Hawaii football struggling to keep head above water

It wasn’t long ago, seven years to be exact, that Hawaii went undefeated in the regular season, and seemingly every resident of the 50th state followed the football team to the Sugar Bowl in New Orleans.

The program was the buzz of the eight islands, but since the 41-10 loss to Georgia in that Sugar Bowl, it has been on a steady decline.

And now, instead of vying to play in the nation’s premier bowls, the Rainbow Warriors find themselves in a position where the program’s future is at stake.

Fans aren’t showing up as much at Aloha Stadium, Hawaii football is bleeding money, and the athletic department is considering just about all options to find a way to bring in extra revenue to also keep the other sports afloat.

Athletic director Ben Jay is in the difficult position of trying to find that extra money while at the same time pondering cuts that could damage the ability to be competitive.

Jay told the state’s Board of Regents Committee on Intercollegiate Athletics in August that the Warriors needed $3 million from the state to keep the athletic department moving forward.

“There is a very real possibility of football going away,” Jay told the regents, according to the Honolulu Star-Advertiser.

That statement generated unwelcome attention nationwide, and Jay backtracked the following day.

“My comments at the Committee on Intercollegiate Athletics’ meeting were made in order to convey a sense of urgency regarding the need to address our current funding model,” Jay said in a statement. “In no way was I indicating that a decision on program reduction of any sport was under consideration. Rather, I was suggesting that the department’s financial situation required that all possible scenarios be reviewed. Hopefully, going forward, there will be a priority placed on discussing the future financial needs of the UH Athletics Department.”

He might have softened his stance, but Jay’s challenge hasn’t become any easier.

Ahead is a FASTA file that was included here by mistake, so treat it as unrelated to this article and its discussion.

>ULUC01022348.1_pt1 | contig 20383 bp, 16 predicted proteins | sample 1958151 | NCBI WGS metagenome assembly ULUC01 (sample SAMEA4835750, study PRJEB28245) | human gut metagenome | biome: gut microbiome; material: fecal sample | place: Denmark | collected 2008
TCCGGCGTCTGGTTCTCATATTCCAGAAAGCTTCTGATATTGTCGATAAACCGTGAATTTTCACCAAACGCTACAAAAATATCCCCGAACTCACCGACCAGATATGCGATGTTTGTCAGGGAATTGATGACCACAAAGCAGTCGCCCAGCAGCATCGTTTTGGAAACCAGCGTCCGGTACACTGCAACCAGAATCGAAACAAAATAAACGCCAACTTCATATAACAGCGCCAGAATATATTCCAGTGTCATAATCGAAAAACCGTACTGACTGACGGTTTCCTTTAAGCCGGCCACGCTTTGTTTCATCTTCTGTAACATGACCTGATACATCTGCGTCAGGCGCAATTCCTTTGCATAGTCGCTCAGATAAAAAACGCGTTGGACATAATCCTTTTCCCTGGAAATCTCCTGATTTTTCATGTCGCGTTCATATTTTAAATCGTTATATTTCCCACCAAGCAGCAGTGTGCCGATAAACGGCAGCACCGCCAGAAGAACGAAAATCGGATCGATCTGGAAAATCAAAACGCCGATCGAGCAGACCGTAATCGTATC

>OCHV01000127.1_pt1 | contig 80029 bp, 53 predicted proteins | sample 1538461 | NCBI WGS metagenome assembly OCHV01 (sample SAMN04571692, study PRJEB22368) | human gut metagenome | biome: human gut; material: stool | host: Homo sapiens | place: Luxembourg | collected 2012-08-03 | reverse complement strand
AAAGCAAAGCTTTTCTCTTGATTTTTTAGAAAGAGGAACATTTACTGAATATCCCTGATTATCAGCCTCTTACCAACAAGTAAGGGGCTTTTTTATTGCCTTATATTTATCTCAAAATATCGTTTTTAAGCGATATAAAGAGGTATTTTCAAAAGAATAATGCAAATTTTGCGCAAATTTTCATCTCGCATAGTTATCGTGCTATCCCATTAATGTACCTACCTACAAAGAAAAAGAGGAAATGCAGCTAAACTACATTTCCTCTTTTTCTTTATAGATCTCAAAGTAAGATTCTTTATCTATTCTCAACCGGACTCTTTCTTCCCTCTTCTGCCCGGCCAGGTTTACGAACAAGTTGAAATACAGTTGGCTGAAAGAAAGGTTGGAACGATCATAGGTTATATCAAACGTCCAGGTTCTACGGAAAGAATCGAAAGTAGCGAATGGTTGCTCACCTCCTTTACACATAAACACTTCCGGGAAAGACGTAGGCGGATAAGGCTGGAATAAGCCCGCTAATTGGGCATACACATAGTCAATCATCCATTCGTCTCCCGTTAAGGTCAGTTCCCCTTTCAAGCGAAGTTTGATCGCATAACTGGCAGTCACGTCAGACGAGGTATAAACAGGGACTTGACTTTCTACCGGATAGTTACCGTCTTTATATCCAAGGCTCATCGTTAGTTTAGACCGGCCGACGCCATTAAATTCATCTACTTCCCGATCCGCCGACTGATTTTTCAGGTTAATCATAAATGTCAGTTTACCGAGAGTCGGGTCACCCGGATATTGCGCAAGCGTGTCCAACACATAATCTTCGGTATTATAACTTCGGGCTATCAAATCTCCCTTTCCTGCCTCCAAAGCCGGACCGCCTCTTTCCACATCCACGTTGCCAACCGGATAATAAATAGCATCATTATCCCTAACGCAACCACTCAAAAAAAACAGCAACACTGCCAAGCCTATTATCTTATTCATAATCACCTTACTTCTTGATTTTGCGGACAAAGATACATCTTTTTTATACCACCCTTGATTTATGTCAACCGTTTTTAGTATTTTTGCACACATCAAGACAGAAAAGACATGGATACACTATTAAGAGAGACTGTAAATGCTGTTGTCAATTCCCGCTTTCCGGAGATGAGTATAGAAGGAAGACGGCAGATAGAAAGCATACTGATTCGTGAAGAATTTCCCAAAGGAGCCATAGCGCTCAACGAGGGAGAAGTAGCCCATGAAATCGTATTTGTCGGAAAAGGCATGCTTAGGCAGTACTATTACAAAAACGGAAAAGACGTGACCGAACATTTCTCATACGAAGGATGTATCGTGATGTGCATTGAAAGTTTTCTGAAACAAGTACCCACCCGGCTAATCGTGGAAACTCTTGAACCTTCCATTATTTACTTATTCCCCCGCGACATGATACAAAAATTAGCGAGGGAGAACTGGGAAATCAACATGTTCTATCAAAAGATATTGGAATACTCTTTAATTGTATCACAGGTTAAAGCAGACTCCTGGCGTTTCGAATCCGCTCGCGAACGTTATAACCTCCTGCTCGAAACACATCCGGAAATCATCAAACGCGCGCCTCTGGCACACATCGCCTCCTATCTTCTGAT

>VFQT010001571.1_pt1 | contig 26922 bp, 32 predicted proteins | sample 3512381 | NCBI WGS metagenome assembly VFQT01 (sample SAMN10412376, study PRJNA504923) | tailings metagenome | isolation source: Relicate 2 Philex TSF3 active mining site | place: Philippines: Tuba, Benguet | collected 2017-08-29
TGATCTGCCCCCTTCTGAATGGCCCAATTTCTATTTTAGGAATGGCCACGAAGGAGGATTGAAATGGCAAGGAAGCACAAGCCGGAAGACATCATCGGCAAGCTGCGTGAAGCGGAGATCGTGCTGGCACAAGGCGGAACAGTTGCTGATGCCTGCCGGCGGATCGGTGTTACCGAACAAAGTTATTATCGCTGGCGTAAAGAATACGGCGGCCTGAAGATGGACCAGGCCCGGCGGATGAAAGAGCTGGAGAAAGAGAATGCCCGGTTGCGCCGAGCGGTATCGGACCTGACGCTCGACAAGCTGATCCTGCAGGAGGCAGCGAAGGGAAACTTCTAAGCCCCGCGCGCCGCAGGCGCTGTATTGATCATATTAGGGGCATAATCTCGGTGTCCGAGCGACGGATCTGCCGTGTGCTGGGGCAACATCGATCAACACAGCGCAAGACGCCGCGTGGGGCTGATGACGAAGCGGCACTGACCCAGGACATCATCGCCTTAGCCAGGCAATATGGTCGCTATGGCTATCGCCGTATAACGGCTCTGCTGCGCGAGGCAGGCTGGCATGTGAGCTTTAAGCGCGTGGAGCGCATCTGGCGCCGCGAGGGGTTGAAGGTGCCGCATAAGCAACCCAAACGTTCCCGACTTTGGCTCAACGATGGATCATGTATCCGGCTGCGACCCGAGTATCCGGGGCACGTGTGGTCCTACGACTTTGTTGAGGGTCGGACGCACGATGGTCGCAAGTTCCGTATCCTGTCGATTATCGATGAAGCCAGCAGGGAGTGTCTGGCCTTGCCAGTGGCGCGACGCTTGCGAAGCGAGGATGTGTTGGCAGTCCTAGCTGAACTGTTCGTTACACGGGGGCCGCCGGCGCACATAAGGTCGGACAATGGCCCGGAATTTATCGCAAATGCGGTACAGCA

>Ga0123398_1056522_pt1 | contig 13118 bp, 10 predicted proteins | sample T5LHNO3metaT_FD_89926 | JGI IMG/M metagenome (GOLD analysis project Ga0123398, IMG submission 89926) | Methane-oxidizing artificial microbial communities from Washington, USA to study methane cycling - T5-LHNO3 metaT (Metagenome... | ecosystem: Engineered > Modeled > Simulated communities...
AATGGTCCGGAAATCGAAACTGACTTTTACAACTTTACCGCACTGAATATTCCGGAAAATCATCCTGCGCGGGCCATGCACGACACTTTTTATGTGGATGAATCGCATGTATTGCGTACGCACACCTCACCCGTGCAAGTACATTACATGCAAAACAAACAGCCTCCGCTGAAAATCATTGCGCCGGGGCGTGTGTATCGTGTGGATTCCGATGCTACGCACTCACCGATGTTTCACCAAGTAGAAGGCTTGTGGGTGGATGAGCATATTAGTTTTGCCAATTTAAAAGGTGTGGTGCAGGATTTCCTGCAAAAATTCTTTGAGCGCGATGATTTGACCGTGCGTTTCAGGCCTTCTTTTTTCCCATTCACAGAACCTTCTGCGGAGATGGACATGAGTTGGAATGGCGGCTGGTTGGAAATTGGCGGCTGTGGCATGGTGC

For UNLV, which plays at Hawaii at 8 p.m. PST Saturday, the health of the Warriors’ program is enormously important. After UNR, Hawaii is the Rebels’ most intense football rival.

“The University of Hawaii has been a great friend,” UNLV athletic director Tina Kunzer-Murphy said. “We have such a long history with them. It’s a longstanding, great relationship we all hope continues.”

Numerous attempts by the Review-Journal to interview Jay were unsuccessful.

The Hawaii football program helps support the school’s other sports, so dropping it would be a final resort. Football, however, is running $400,000 below projected revenues this current fiscal year — the team is 3-8 — and the athletic department as a whole is facing a $3.5 million deficit.

The university came to the department’s rescue in May 2013 and provided $16 million to pay off a $13 million deficit and other expenses. But the school is facing its own financial difficulties and could make academic cuts, so it’s doubtful it will help put an athletic department that has run deficits in 11 of the past 13 years back in the black.

As part of its agreement in November 2010 to join the Mountain West, Hawaii provides conference teams traveling from the Pacific time zone with a $150,000 subsidy and those from the Mountain time zone with $175,000.

It’s not money that’s easy to come by, but the Warriors had little chance when the Western Athletic Conference was falling apart and they needed a home. They could have sent their football team to the Mountain West or gone independent, which would have been an even more daunting task, largely because of scheduling issues. Because Hawaii had little choice, it also had little negotiating power, and there is no sign those subsidies will come down.

The Warriors will make a little more than $2 million for away games at Ohio State and Wisconsin next season, but they have no such big-money games this year. Fans aren’t showing up in droves to the home games, with Hawaii averaging 27,759, down from the 43,514 average in that undefeated 2007 regular season.

Now Jay must hope the state comes through with money, or he most likely will have to make cuts.

“What we have now is a bare-bones operating budget that is limping along and has hurt our competitiveness and our ability to recruit, and people want us to win,” he told the regents in August. “It raises, I think the entire state, by what we do. And I think we are worthy of the investment.”

Contact reporter Mark Anderson at manderson@reviewjournal.com or 702-387-2914. Follow him on Twitter: @markanderson65.

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